Credit Scoring

Before they decide on the terms of your loan (which they base on their risk), lenders want to know two things about you: your ability to pay back the loan, and your willingness to pay back the loan. To assess whether you can repay, they assess your income and debt ratio. To calculate your willingness to repay the loan, they look at your credit score.

The most widely used credit scores are called FICO scores, which were developed by Fair Isaac & Company, Inc. Your FICO score ranges from 350 (high risk) to 850 (low risk). For details on FICO, read more here.

Credit scores only take into account the information contained in your credit reports. They don't consider income or personal characteristics. Fair Isaac invented FICO specifically to exclude demographic factors. "Profiling" was as dirty a word when FICO scores were first invented as it is now. Credit scoring was envisioned as a way to assess willingness to pay without considering any other irrelevant factors.

Past delinquencies, payment behavior, debt level, length of credit history, types of credit and number of credit inquiries are all considered in credit scores. Your score is based on both the good and the bad of your credit report. Late payments will lower your score, but consistently making future payments on time will improve your score.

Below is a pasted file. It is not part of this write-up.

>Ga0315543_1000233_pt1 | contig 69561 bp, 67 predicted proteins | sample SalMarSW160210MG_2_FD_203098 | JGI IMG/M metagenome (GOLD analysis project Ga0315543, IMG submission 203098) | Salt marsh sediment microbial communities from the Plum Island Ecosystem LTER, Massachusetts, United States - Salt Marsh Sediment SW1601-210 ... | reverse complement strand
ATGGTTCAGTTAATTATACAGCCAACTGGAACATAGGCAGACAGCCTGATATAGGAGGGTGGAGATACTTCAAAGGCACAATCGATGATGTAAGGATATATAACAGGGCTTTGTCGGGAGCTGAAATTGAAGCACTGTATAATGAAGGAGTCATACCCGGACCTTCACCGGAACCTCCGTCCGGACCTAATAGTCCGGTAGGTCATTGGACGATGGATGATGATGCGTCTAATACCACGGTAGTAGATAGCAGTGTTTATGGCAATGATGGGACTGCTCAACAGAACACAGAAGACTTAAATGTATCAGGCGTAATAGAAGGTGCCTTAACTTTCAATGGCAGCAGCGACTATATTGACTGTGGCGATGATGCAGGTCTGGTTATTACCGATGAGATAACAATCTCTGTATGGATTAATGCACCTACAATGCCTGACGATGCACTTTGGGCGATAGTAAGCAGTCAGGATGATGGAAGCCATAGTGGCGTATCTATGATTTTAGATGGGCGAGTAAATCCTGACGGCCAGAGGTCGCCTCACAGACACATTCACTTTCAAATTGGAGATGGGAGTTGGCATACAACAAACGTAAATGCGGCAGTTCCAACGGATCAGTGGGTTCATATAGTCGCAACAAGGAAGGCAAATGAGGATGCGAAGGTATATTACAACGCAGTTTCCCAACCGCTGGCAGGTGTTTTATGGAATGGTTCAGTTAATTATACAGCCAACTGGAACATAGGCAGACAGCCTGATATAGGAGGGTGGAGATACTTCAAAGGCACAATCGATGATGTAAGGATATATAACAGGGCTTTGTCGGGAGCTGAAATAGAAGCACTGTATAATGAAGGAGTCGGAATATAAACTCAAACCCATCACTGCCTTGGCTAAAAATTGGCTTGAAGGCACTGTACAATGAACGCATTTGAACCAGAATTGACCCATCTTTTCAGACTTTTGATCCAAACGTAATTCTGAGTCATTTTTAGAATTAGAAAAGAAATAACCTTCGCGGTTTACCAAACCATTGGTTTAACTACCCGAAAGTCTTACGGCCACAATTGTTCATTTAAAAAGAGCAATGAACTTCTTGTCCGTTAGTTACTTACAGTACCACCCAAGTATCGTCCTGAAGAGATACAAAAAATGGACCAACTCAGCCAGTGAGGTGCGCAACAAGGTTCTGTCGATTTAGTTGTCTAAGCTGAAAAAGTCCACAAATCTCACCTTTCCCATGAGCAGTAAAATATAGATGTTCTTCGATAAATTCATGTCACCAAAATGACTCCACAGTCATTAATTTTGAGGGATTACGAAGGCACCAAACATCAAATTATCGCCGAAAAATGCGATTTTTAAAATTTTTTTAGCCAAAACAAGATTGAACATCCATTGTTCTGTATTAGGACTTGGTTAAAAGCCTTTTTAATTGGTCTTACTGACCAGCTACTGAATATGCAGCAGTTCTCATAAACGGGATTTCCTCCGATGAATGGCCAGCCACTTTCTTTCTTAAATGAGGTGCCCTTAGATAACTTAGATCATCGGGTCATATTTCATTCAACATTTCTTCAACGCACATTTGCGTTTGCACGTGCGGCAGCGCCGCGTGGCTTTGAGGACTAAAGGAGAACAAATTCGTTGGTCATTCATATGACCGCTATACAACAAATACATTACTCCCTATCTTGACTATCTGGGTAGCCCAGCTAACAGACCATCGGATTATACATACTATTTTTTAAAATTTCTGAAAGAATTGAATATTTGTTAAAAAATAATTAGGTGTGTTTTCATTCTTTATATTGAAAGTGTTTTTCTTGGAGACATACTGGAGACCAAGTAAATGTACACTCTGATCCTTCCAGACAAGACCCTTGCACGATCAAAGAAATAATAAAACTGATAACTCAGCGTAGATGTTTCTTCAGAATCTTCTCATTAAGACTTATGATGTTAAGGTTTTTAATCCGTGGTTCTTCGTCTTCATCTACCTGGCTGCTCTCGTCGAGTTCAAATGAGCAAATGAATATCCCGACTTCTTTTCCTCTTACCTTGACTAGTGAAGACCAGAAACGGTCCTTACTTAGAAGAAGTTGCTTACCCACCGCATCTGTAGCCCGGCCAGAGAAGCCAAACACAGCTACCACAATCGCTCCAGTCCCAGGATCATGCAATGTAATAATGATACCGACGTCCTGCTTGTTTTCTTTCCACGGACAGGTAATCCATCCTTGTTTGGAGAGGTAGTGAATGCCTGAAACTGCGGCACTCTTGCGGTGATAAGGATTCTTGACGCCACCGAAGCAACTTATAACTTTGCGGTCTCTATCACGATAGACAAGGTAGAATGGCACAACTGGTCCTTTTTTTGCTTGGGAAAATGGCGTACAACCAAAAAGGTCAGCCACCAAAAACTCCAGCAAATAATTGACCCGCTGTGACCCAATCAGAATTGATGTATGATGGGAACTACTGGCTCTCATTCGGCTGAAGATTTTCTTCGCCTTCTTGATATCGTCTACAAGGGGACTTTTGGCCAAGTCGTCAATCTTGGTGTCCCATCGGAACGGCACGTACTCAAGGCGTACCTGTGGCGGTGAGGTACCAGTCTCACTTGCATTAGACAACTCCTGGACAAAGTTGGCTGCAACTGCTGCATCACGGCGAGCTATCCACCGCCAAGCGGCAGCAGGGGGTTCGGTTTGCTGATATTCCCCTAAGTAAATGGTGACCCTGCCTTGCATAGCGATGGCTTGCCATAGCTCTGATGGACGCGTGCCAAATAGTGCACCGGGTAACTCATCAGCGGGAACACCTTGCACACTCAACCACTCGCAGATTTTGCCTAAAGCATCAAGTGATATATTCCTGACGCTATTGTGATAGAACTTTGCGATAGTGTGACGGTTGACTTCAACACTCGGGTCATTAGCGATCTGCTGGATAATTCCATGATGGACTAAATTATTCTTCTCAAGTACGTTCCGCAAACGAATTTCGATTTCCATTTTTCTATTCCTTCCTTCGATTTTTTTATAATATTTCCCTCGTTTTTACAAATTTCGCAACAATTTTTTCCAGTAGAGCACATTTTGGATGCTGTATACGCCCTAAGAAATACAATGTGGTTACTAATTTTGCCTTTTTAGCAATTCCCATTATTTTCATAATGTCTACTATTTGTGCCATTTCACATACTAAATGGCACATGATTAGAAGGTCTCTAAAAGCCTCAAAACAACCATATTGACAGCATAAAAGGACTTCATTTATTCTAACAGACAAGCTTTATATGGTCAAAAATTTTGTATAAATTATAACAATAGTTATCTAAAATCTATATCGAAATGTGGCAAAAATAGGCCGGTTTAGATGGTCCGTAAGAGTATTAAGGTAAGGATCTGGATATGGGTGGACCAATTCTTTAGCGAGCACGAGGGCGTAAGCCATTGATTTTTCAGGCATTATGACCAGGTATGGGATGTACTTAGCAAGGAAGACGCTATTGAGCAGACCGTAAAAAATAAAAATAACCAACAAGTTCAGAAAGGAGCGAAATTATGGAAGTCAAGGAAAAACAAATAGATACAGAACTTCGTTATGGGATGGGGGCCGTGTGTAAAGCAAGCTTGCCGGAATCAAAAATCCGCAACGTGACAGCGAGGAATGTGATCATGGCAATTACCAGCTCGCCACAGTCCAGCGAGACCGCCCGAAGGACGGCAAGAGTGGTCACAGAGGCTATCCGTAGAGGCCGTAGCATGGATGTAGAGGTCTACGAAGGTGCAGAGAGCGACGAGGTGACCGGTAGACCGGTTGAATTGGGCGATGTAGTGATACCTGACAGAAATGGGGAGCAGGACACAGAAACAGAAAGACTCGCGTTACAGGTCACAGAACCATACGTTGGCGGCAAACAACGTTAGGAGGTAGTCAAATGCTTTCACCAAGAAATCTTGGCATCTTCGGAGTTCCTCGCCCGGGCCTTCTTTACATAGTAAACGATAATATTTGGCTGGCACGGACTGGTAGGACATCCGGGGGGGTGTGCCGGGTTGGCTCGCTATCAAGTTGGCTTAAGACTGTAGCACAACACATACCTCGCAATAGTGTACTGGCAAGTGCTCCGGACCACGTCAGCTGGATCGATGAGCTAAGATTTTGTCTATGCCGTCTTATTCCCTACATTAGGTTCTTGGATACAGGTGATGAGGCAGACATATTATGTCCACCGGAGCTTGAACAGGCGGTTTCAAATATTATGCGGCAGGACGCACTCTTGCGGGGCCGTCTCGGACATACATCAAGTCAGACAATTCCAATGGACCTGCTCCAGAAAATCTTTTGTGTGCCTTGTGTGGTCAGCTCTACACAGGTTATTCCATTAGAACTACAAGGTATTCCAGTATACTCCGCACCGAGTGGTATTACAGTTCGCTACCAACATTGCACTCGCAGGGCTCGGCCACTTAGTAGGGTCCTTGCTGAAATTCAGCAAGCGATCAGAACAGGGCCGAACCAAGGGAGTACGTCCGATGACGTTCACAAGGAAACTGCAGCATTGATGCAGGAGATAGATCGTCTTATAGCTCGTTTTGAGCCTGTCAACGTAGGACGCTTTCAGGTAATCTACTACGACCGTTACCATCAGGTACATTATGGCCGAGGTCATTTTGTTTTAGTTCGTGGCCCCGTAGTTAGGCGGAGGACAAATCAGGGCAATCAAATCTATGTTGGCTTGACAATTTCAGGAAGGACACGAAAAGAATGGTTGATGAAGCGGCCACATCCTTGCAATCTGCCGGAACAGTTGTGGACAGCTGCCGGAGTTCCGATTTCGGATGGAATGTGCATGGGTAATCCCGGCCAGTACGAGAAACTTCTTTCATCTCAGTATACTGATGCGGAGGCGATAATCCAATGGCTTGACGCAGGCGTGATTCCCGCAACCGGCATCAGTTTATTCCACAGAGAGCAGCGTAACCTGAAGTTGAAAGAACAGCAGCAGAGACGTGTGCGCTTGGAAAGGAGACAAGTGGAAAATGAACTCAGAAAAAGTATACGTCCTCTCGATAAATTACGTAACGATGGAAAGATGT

For the agencies to calculate a credit score, you must have an active credit account with a payment history of at least six months. This payment history ensures that there is enough information in your credit to calculate a score. If you don't meet the minimum criteria for getting a credit score, you may need to establish your credit history prior to applying for a mortgage.

Blue Door Mortgage can answer your questions about credit reporting. Give us a call: (617) 527-BLUE(2583).

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